In Hampshire, England, Edward du Val and his father Henry have implemented precision technology to meet the efficiency and sustainability demands of green energy. On the 405ha Apsley Farms, they have switched from arable enterprises to entrepreneurial green energy in just eight short years – a feat of dedication and resilience.
Breaking ground in November 2011, the first two biodigesters and combined heat and power (CHP) unit were constructed to generate electricity – by Christmas Eve 2012 they were producing 500kw per hour using 230m₃ of biogas.
But by 2013 the business had to re-evaluate its strategy to improve profitability and decided to integrate its electricity production with gas-to-grid generation. “Accessing the grid and the Renewable Heat Incentive (RHI) meant we could secure the future viability of the business,” explains Edward.
As part of the conversion, two more biodigesters and a second CHP unit were erected, producing a combined total of 1,100kw of electricity per hour using 505m₃ of biogas. A gas clean-up plant also separates carbon dioxide (CO2) from methane (CH4), cleaning 2,200m₃ of biogas to make 1,200m₃ of biomethane for use in the national grid.
Efficiency is key in sustaining the business and managing the bottom line.
Edward du Val
In 2016, to further improve economic circularity and sustainability of the AD plant, the family built a CO2 capture and liquification plant, to convert waste CO2 into a food grade product for sale into the food and drink sector.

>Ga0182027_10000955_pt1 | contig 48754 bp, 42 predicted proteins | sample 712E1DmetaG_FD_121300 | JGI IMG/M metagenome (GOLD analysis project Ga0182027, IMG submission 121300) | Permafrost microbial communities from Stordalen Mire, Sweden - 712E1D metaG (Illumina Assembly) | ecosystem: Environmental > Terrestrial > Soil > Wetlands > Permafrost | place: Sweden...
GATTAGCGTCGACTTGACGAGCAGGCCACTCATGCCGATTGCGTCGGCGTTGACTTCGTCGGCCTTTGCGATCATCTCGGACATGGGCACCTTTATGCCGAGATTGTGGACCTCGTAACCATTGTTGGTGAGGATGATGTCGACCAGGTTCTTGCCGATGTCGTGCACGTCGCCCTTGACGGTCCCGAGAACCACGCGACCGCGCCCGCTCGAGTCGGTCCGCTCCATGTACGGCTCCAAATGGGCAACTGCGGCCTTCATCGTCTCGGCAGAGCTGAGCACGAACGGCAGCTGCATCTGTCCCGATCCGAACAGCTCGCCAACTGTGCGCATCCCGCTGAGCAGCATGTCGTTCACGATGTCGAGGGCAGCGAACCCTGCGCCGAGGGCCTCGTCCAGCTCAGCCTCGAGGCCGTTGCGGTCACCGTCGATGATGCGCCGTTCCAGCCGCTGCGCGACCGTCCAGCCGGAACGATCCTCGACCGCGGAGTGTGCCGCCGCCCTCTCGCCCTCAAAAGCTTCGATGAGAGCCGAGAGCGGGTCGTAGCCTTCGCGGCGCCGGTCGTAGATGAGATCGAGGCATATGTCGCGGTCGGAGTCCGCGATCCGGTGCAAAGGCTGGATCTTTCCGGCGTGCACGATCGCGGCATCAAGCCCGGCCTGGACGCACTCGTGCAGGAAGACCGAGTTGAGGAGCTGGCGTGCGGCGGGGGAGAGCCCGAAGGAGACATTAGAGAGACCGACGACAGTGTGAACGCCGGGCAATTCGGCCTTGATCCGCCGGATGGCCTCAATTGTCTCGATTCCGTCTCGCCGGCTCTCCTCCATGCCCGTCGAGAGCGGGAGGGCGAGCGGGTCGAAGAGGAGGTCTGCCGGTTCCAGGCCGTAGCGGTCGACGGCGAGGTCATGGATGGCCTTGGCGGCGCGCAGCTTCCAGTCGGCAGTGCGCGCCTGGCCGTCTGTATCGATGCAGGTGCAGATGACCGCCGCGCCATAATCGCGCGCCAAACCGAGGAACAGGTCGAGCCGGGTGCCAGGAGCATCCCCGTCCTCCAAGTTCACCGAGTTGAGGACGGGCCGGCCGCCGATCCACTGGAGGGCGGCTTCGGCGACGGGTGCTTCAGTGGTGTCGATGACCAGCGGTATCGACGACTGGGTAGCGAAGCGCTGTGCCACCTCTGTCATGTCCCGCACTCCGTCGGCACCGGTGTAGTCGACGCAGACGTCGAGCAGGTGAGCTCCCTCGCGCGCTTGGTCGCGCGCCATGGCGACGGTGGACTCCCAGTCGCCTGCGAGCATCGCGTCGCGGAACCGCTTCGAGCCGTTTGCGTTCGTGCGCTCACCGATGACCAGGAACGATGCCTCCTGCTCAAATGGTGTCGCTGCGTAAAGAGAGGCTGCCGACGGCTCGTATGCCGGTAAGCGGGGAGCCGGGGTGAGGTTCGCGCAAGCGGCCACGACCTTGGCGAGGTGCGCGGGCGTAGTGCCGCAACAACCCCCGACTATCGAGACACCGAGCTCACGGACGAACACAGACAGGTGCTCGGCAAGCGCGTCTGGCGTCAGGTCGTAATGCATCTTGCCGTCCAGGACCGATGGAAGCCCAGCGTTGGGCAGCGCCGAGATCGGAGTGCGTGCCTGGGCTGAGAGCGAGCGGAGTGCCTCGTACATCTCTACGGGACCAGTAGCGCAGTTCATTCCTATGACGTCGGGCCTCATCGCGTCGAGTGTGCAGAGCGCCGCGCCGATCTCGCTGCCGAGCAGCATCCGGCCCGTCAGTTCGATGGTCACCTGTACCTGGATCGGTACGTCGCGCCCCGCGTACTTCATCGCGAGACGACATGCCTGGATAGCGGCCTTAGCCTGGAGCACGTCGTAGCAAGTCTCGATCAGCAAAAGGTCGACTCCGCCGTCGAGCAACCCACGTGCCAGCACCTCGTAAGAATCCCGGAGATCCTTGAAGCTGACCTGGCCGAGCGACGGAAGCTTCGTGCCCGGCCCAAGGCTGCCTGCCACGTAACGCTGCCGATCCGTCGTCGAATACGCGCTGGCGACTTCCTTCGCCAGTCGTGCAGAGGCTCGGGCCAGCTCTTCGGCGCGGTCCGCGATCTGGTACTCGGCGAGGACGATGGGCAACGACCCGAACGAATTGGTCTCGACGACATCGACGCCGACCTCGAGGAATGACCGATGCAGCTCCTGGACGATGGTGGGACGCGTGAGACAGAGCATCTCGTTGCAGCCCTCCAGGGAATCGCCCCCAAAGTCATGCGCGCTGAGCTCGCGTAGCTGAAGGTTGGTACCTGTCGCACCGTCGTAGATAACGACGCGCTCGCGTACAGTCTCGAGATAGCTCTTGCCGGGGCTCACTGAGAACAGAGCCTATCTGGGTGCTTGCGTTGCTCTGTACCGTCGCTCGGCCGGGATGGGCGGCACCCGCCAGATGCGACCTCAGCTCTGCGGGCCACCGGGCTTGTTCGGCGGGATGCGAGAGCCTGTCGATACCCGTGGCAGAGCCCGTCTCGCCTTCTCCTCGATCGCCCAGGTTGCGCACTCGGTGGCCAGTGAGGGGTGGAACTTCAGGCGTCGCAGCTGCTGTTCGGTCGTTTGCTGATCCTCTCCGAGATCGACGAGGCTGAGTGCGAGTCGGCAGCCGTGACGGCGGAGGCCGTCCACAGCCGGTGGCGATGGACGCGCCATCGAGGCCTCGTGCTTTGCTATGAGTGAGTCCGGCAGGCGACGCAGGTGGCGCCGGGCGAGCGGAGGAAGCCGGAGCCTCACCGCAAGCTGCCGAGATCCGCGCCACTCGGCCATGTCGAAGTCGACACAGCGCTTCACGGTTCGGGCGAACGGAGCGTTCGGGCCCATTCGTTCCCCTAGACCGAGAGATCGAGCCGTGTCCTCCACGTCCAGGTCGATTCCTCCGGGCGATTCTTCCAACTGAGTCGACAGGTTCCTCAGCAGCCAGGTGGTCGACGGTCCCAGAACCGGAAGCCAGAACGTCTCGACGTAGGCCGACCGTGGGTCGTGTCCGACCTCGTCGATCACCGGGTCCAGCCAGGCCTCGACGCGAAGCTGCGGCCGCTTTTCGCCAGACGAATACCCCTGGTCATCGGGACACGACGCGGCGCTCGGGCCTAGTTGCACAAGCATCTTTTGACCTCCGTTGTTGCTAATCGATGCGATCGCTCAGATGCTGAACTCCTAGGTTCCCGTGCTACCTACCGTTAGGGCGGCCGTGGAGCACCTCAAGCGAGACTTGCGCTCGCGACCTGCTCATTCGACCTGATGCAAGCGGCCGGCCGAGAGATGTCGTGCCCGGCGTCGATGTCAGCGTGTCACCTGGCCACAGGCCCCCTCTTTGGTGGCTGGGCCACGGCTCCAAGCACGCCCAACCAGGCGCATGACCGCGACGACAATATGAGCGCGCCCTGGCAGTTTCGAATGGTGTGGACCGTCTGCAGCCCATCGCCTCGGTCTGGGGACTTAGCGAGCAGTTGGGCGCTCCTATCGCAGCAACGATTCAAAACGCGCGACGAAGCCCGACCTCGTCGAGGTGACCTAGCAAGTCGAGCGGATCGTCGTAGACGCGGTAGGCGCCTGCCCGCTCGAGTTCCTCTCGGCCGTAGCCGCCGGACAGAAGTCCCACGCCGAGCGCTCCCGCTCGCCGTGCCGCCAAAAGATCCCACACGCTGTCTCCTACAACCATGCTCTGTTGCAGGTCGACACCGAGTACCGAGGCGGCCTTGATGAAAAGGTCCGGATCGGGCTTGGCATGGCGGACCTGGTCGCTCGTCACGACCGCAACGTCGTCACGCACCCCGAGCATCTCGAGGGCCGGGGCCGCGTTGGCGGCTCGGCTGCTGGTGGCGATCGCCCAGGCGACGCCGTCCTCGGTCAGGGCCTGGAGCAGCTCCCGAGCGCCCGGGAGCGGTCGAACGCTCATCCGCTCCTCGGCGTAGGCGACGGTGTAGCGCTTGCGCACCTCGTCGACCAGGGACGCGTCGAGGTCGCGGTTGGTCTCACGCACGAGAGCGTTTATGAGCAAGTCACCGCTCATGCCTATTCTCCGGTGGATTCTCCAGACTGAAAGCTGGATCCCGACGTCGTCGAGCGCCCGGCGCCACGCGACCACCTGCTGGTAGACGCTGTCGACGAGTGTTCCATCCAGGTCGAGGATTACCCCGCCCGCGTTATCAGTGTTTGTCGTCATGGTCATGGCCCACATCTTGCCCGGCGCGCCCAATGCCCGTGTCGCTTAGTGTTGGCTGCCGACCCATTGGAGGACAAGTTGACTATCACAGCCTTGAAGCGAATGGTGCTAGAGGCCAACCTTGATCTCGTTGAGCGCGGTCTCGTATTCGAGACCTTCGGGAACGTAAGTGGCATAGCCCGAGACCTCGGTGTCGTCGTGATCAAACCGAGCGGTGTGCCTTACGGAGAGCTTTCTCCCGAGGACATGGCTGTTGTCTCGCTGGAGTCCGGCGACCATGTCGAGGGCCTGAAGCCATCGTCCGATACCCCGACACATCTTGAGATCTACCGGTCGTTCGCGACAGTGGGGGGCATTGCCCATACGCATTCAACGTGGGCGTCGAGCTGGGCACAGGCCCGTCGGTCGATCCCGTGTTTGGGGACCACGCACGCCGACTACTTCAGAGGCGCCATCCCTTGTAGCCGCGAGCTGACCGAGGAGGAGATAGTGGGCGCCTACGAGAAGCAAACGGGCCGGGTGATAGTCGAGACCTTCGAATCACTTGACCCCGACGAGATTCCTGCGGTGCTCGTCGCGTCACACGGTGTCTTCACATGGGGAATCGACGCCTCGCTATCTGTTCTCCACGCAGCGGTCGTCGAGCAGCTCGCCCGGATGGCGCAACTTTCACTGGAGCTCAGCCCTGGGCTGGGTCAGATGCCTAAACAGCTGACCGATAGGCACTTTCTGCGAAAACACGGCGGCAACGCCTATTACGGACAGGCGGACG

HARVEST LAB 3000
Solutions for precision agricultureTo the sensor
Today the £25m AD plant achieves the governments anticipated return on investment (ROI) of 12% and it has almost reached carbon-negative production. The plant produces enough green energy from five biodigesters and two CHP units to supply gas to around 8,500 homes, plus enough electricity to meet the sites operational demands.
Producing sustainable green energy is the main objective of the biogas production, to meet the government tariff criteria, explains Edward. “Efficiency is key in sustaining the business and managing the bottom line. But we also must provide quarterly input and output data for sustainability assessment, and undergo an annual audit across the whole operation, including the 40 farms that contract grow biogas crops for us within a 30-mile radius.”
Accurate data is therefore essential, and that’s where near-infrared (NIR) technology and the HarvestLab 3000 sensor come in. “We love our tech and felt this could improve field work and meet the sustainability and record keeping demands,” he adds. “From crop production to AD plant efficiency and logistics – it is an evolving part of our informed decision-making within the business.”
The AD plant requires about 3,642ha of crop per annum, which is split equally between high yielding maize and rye varieties – each of which should produce around 250m₃ of biogas per tonne of crop. Dry matter (DM) content is an important element in biogas output, so Edward aims to harvest the maize and rye at 32-42%, and 36-46% DM, respectively.